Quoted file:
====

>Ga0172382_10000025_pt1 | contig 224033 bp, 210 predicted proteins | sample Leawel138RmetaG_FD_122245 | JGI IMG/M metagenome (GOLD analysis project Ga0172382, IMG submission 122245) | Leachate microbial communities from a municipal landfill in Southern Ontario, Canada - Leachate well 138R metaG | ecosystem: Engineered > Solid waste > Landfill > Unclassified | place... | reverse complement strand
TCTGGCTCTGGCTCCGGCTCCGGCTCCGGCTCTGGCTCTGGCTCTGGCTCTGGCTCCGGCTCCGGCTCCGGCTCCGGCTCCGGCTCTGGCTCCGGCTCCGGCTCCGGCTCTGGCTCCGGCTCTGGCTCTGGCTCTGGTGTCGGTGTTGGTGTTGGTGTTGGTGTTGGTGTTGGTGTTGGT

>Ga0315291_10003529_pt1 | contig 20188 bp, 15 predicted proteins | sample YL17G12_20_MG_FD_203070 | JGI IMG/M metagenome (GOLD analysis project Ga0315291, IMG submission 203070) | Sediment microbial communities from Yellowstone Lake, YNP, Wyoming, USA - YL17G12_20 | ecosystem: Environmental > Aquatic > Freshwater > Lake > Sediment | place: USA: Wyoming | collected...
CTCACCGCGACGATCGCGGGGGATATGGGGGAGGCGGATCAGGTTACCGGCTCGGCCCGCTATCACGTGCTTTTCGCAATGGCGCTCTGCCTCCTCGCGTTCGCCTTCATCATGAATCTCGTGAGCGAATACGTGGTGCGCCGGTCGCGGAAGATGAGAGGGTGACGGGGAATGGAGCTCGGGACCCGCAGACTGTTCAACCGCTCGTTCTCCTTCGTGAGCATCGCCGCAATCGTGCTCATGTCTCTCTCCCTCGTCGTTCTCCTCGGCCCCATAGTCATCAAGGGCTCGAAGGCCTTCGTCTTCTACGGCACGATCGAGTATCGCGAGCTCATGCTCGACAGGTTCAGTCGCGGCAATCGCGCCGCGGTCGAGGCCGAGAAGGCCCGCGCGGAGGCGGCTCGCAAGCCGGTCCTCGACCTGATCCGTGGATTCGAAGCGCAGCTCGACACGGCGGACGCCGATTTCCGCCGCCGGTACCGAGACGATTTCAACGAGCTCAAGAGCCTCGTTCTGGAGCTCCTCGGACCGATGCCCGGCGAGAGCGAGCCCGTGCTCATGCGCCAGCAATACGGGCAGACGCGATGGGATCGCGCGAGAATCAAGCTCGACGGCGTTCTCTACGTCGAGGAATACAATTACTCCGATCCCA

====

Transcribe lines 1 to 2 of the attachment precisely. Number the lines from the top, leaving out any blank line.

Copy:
>Ga0172382_10000025_pt1 | contig 224033 bp, 210 predicted proteins | sample Leawel138RmetaG_FD_122245 | JGI IMG/M metagenome (GOLD analysis project Ga0172382, IMG submission 122245) | Leachate microbial communities from a municipal landfill in Southern Ontario, Canada - Leachate well 138R metaG | ecosystem: Engineered > Solid waste > Landfill > Unclassified | place... | reverse complement strand
TCTGGCTCTGGCTCCGGCTCCGGCTCCGGCTCTGGCTCTGGCTCTGGCTCTGGCTCCGGCTCCGGCTCCGGCTCCGGCTCCGGCTCTGGCTCCGGCTCCGGCTCCGGCTCTGGCTCCGGCTCTGGCTCTGGCTCTGGTGTCGGTGTTGGTGTTGGTGTTGGTGTTGGTGTTGGTGTTGGT